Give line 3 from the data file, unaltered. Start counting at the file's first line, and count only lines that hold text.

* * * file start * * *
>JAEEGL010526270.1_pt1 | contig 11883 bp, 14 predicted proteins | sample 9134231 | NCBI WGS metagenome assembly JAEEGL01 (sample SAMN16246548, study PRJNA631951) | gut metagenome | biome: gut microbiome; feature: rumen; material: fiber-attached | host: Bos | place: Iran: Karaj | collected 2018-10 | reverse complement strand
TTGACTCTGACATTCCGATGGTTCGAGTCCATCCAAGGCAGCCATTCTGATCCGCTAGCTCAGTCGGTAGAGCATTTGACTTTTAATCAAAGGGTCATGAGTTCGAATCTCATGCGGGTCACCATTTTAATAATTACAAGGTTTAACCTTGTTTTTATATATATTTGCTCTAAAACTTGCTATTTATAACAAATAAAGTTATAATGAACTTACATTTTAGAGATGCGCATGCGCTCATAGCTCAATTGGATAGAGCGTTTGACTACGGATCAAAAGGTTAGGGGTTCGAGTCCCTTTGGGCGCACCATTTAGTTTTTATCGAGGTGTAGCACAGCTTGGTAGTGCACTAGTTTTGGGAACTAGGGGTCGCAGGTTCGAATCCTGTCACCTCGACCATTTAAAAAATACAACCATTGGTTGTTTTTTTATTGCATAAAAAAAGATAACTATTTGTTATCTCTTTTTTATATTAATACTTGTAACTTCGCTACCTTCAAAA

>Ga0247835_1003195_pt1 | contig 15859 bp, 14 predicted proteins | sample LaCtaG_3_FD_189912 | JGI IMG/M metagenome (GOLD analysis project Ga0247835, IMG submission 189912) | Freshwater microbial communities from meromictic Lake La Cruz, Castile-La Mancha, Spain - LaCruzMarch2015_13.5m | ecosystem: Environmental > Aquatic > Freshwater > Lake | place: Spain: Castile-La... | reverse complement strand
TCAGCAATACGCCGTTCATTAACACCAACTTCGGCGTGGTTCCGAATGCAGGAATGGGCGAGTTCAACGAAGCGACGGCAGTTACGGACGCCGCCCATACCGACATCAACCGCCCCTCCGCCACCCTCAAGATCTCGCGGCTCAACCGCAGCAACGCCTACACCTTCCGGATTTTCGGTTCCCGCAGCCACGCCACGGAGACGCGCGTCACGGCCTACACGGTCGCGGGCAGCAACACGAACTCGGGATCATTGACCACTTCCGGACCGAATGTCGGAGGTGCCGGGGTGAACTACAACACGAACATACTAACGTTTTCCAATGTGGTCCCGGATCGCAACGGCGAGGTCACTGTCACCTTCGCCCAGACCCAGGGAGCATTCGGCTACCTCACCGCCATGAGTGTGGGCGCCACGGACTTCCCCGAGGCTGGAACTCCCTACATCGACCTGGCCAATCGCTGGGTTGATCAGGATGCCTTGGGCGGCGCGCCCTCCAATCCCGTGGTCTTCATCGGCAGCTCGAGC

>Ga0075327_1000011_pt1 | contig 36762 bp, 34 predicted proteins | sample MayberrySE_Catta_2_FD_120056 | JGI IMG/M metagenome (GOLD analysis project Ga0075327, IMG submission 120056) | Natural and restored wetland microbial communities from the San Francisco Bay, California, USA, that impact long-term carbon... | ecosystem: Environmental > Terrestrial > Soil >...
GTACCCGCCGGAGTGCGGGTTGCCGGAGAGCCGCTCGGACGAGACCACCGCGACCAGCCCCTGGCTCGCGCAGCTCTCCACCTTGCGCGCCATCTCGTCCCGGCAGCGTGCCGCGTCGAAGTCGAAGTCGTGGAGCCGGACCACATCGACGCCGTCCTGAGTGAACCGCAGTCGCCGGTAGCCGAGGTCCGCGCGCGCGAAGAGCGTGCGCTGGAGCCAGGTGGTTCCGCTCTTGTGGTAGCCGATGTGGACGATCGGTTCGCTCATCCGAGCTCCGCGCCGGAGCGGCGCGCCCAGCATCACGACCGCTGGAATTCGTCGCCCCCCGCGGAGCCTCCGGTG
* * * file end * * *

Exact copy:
>Ga0247835_1003195_pt1 | contig 15859 bp, 14 predicted proteins | sample LaCtaG_3_FD_189912 | JGI IMG/M metagenome (GOLD analysis project Ga0247835, IMG submission 189912) | Freshwater microbial communities from meromictic Lake La Cruz, Castile-La Mancha, Spain - LaCruzMarch2015_13.5m | ecosystem: Environmental > Aquatic > Freshwater > Lake | place: Spain: Castile-La... | reverse complement strand